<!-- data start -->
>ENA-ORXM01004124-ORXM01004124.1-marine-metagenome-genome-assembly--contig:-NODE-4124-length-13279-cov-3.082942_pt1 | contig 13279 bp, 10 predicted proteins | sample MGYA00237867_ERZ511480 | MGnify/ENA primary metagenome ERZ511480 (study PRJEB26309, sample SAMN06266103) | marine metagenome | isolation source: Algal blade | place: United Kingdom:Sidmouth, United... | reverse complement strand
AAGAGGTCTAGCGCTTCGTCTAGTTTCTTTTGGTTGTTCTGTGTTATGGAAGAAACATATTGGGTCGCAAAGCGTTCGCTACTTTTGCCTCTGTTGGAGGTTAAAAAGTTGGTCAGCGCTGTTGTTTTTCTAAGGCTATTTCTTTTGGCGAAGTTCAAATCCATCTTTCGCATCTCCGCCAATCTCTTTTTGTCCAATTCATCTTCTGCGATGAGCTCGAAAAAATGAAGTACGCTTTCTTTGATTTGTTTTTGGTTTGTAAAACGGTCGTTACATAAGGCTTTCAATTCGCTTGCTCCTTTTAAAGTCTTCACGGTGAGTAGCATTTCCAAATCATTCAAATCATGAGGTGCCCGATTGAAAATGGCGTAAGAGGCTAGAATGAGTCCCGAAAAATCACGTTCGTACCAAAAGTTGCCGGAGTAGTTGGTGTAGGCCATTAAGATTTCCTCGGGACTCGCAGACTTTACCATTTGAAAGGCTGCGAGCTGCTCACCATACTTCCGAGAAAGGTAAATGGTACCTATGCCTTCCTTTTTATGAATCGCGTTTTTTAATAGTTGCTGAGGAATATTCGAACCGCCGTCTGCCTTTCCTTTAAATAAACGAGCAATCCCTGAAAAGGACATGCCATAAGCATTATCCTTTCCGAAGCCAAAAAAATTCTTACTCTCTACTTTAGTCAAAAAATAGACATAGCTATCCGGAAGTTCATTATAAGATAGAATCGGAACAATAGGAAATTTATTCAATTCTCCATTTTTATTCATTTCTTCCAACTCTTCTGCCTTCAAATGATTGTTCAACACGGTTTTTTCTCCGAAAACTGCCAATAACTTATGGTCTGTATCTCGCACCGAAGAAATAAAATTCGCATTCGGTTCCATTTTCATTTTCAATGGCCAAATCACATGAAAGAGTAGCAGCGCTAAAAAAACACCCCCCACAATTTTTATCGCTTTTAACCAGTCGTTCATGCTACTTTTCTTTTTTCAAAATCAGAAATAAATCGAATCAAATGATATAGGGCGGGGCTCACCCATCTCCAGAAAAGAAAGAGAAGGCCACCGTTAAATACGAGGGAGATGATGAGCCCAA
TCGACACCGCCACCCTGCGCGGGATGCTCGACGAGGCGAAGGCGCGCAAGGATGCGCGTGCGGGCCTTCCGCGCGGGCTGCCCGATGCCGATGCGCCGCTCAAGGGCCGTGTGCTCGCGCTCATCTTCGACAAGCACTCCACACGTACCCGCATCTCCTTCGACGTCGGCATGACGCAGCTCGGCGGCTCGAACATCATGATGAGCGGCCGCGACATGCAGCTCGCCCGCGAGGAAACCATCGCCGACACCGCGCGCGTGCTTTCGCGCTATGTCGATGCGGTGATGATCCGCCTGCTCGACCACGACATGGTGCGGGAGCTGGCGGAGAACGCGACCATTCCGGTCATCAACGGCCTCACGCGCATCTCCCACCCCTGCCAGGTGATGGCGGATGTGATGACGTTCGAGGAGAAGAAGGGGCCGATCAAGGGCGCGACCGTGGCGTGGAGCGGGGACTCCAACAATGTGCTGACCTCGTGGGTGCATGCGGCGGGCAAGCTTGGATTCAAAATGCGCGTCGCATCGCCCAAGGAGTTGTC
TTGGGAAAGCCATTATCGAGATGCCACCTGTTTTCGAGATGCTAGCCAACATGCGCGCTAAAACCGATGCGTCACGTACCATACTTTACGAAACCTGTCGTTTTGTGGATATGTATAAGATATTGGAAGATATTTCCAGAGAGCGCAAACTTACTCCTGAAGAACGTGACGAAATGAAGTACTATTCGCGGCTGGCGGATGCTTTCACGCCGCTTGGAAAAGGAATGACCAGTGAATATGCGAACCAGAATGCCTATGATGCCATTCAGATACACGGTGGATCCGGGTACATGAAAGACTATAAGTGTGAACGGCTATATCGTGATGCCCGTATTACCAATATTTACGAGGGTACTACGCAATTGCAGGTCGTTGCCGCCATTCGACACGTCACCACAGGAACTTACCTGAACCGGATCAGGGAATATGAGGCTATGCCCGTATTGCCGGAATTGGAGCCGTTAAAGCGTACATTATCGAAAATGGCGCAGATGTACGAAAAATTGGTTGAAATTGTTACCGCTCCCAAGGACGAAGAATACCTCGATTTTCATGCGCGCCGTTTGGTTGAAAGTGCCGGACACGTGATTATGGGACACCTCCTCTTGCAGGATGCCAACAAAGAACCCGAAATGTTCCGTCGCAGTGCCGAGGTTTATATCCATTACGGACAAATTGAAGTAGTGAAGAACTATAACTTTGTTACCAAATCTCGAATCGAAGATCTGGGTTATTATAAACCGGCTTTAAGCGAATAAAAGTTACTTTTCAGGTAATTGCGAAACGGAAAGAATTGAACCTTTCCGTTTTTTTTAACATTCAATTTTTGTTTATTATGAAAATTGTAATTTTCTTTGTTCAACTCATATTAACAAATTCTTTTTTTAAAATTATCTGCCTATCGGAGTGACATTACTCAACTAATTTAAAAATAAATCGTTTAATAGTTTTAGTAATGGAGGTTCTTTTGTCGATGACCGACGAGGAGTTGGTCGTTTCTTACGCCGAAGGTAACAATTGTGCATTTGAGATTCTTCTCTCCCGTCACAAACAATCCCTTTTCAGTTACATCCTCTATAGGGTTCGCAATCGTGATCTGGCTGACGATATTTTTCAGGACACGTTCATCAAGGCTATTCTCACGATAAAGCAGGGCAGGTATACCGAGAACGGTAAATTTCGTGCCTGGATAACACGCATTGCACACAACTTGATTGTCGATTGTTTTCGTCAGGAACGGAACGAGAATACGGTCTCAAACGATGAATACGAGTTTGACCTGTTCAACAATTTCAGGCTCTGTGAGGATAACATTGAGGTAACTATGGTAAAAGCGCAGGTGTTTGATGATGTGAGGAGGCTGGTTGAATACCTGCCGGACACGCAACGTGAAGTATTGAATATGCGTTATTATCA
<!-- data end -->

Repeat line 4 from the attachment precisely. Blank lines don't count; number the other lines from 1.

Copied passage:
TTGGGAAAGCCATTATCGAGATGCCACCTGTTTTCGAGATGCTAGCCAACATGCGCGCTAAAACCGATGCGTCACGTACCATACTTTACGAAACCTGTCGTTTTGTGGATATGTATAAGATATTGGAAGATATTTCCAGAGAGCGCAAACTTACTCCTGAAGAACGTGACGAAATGAAGTACTATTCGCGGCTGGCGGATGCTTTCACGCCGCTTGGAAAAGGAATGACCAGTGAATATGCGAACCAGAATGCCTATGATGCCATTCAGATACACGGTGGATCCGGGTACATGAAAGACTATAAGTGTGAACGGCTATATCGTGATGCCCGTATTACCAATATTTACGAGGGTACTACGCAATTGCAGGTCGTTGCCGCCATTCGACACGTCACCACAGGAACTTACCTGAACCGGATCAGGGAATATGAGGCTATGCCCGTATTGCCGGAATTGGAGCCGTTAAAGCGTACATTATCGAAAATGGCGCAGATGTACGAAAAATTGGTTGAAATTGTTACCGCTCCCAAGGACGAAGAATACCTCGATTTTCATGCGCGCCGTTTGGTTGAAAGTGCCGGACACGTGATTATGGGACACCTCCTCTTGCAGGATGCCAACAAAGAACCCGAAATGTTCCGTCGCAGTGCCGAGGTTTATATCCATTACGGACAAATTGAAGTAGTGAAGAACTATAACTTTGTTACCAAATCTCGAATCGAAGATCTGGGTTATTATAAACCGGCTTTAAGCGAATAAAAGTTACTTTTCAGGTAATTGCGAAACGGAAAGAATTGAACCTTTCCGTTTTTTTTAACATTCAATTTTTGTTTATTATGAAAATTGTAATTTTCTTTGTTCAACTCATATTAACAAATTCTTTTTTTAAAATTATCTGCCTATCGGAGTGACATTACTCAACTAATTTAAAAATAAATCGTTTAATAGTTTTAGTAATGGAGGTTCTTTTGTCGATGACCGACGAGGAGTTGGTCGTTTCTTACGCCGAAGGTAACAATTGTGCATTTGAGATTCTTCTCTCCCGTCACAAACAATCCCTTTTCAGTTACATCCTCTATAGGGTTCGCAATCGTGATCTGGCTGACGATATTTTTCAGGACACGTTCATCAAGGCTATTCTCACGATAAAGCAGGGCAGGTATACCGAGAACGGTAAATTTCGTGCCTGGATAACACGCATTGCACACAACTTGATTGTCGATTGTTTTCGTCAGGAACGGAACGAGAATACGGTCTCAAACGATGAATACGAGTTTGACCTGTTCAACAATTTCAGGCTCTGTGAGGATAACATTGAGGTAACTATGGTAAAAGCGCAGGTGTTTGATGATGTGAGGAGGCTGGTTGAATACCTGCCGGACACGCAACGTGAAGTATTGAATATGCGTTATTATCA